In the past decade it has become even more important for clinical social workers to demonstrate their practice effectiveness. Evidence-based practice uses data in the professional literature to guide assessments and interventions that facilitate client change (Vandiver, 2002). This development is related to social work's increased emphasis on accountability to clients and third-party payers and its desire to further the knowledge base of the profession. In the field of mental health, evidence-based practice begins with a careful assessment that serves as a guide for making accurate diagnoses and selecting intervention strategies (Vandiver). Knowledge of diagnostic assessments and intervention strategies does not guarantee practice effectiveness. Still, being aware of and applying the most current literature on the etiology of mental disorders (often using DSM-IV terminology because of its dominance in many agencies) is central to the implementation of effective interventions.
Since at least the beginning of the 1990s, research on the etiology of many mental disorders has suggested the relevance of neurobiological factors. Although this research--from psychiatry, psychology, social work, and other disciplines--is far from conclusive regarding the specificity and extent of biological etiology, it has become widely accepted with respect to schizophrenia and major depression. This knowledge should help guide decisions that social workers and other practitioners make about clinical intervention. Several recent research reports suggest that social workers may underestimate the influence of biological factors and even hold family members primarily accountable for an individual's mental illness (Johnson et al., 2000; Rubin, Cardenas, Warren, Pike, & Wambach, 1998). These findings are alarming in their implication that many social workers, representing the nation's largest profession providing outpatient mental health care (Gambrill, 2002; O'Neill, 1999), are not using current knowledge about mental disorders in their practice. The validity of these findings may be questioned, however, because the self-report measures of practitioners' views used in the studies did not allow respondents to provide disorder-specific responses. This article presents the results of a national study using disorder-specific measures to determine more clearly whether contemporary social workers are making accurate, research-based assessments of the etiology of mental disorders.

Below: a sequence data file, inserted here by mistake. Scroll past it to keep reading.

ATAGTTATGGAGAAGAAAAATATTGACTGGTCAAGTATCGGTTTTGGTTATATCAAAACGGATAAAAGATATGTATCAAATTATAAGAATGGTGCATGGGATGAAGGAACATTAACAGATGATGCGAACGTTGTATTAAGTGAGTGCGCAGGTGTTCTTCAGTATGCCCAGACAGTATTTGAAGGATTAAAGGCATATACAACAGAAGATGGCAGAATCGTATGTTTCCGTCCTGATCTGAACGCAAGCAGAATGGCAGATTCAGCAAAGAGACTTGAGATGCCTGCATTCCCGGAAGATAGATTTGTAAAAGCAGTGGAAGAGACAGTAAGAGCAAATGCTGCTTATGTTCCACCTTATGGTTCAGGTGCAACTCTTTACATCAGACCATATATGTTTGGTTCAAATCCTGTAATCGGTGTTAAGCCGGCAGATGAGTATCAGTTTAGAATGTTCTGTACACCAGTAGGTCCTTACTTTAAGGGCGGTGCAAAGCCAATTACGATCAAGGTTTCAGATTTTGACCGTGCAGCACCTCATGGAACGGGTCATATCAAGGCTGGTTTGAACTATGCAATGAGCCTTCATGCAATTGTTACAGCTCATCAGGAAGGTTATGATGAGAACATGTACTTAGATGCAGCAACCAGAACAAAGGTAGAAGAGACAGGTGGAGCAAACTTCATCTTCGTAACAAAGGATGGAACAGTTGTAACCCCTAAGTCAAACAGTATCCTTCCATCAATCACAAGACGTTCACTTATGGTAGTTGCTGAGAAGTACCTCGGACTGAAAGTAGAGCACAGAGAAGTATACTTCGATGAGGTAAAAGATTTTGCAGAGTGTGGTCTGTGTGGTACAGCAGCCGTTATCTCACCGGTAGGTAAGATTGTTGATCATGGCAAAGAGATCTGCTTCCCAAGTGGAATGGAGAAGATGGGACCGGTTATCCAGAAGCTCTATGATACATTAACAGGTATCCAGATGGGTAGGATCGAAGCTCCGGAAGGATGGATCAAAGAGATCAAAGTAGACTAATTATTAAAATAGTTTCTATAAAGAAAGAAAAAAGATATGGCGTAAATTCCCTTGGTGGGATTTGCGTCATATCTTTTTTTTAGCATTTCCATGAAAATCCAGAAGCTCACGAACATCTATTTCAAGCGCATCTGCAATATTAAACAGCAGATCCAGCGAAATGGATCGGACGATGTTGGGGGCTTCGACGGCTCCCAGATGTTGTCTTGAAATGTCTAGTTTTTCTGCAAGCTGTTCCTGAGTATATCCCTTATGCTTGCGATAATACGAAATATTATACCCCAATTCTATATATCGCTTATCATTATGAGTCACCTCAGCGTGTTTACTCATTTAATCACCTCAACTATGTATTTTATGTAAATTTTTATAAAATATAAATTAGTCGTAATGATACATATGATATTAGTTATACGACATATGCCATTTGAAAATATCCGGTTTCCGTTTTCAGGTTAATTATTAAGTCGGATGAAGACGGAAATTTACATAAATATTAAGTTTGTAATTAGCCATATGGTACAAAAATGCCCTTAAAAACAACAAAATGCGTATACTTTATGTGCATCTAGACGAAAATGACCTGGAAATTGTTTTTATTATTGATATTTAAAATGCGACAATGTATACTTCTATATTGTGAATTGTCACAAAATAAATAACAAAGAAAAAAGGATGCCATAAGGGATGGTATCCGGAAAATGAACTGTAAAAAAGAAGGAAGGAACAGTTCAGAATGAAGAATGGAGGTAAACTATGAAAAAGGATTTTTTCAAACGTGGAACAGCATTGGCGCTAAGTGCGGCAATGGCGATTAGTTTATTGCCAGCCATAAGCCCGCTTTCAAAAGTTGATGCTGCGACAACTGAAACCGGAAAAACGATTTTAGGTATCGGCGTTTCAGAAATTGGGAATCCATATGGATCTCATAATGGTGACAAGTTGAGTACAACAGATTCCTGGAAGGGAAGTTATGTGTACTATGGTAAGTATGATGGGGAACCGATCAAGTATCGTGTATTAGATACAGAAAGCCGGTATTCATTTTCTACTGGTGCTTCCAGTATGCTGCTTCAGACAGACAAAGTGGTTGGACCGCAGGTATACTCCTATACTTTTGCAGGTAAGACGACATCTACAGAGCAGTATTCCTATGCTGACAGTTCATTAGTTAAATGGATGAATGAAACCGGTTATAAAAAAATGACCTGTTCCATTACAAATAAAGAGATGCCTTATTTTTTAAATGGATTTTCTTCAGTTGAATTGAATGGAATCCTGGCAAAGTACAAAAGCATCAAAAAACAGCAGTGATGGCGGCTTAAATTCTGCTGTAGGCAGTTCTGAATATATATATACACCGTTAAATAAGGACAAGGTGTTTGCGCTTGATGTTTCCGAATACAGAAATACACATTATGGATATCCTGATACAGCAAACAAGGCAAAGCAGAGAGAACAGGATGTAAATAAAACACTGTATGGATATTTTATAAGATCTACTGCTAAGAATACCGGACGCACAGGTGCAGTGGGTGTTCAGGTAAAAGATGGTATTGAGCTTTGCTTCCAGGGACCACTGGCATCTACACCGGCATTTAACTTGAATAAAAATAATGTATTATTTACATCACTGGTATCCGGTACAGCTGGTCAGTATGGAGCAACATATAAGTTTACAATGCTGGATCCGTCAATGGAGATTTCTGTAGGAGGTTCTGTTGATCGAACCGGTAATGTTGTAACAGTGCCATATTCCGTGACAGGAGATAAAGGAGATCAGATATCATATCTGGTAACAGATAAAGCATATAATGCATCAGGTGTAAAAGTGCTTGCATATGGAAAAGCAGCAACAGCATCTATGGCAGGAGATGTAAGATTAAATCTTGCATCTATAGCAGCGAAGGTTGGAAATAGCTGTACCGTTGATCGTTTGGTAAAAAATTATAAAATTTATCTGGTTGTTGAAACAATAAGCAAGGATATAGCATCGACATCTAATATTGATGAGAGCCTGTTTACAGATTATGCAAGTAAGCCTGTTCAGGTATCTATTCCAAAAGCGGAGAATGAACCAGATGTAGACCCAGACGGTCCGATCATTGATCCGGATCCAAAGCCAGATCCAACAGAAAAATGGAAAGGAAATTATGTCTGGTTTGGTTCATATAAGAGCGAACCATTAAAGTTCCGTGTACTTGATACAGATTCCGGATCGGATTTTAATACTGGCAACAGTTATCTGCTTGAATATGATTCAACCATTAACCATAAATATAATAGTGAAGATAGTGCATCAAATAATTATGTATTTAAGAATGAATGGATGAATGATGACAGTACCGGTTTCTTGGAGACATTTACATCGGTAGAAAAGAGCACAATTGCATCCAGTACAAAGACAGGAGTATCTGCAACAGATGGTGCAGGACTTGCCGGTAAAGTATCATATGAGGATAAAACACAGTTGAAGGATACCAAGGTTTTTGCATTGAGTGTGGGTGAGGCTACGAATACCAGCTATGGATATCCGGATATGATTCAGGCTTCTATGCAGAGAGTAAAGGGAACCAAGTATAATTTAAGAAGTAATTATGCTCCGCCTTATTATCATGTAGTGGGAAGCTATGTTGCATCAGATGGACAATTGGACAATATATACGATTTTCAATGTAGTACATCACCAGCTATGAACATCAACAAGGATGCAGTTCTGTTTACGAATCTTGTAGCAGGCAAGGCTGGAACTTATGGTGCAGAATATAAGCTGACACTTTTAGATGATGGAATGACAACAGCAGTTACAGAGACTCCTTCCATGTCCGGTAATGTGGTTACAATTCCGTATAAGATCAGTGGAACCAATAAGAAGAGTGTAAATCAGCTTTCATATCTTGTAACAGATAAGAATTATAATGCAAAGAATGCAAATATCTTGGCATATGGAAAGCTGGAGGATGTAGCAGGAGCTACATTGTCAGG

A substantial amount of practice-relevant, research-based knowledge about mental illness has accumulated during the past 25 years. Some of these findings have verified the influence of family and social environments on the etiology of a variety of disorders (Bebbington & Kuipers, 1994; Brekke & Mathiesen, 1995; McNaughton, Patterson, Irwin, & Grant, 1992). Findings about the role of neurobiological factors dominate recent literature. Their influence has been so profound that some mental health scholars conclude that they have transformed our basic understanding of mental illness. This body of research knowledge has been described as a "neuropsychiatric revolution" (Johnson et al., 2000) and a "remedicalization of psychiatry" (Psnau, 1987).
This new knowledge has resulted in criticism and changes to the curricula of graduate schools of social work, increasing advocacy by consumer organizations, and changes in the objectives of professional in-service training (Bentley & Walsh, 2001; Davis, 1987; Drolen, 1993; Johnson et al., 1990; Rapp & Hanson, 1988; Werrbach & DePoy, 1993; Williams & Ell, 1998). Changes in the views of mental illness espoused by the general public also have been documented. Although participants in the 1996 General Social Survey believe "stressful circumstances" are the most important causes of mental illnesses in general, "a chemical imbalance of the brain" was the second most commonly endorsed cause of schizophrenia and major depression (Link, Phelan, Bresnahan, Stueve, & Pescosolido, 1999). …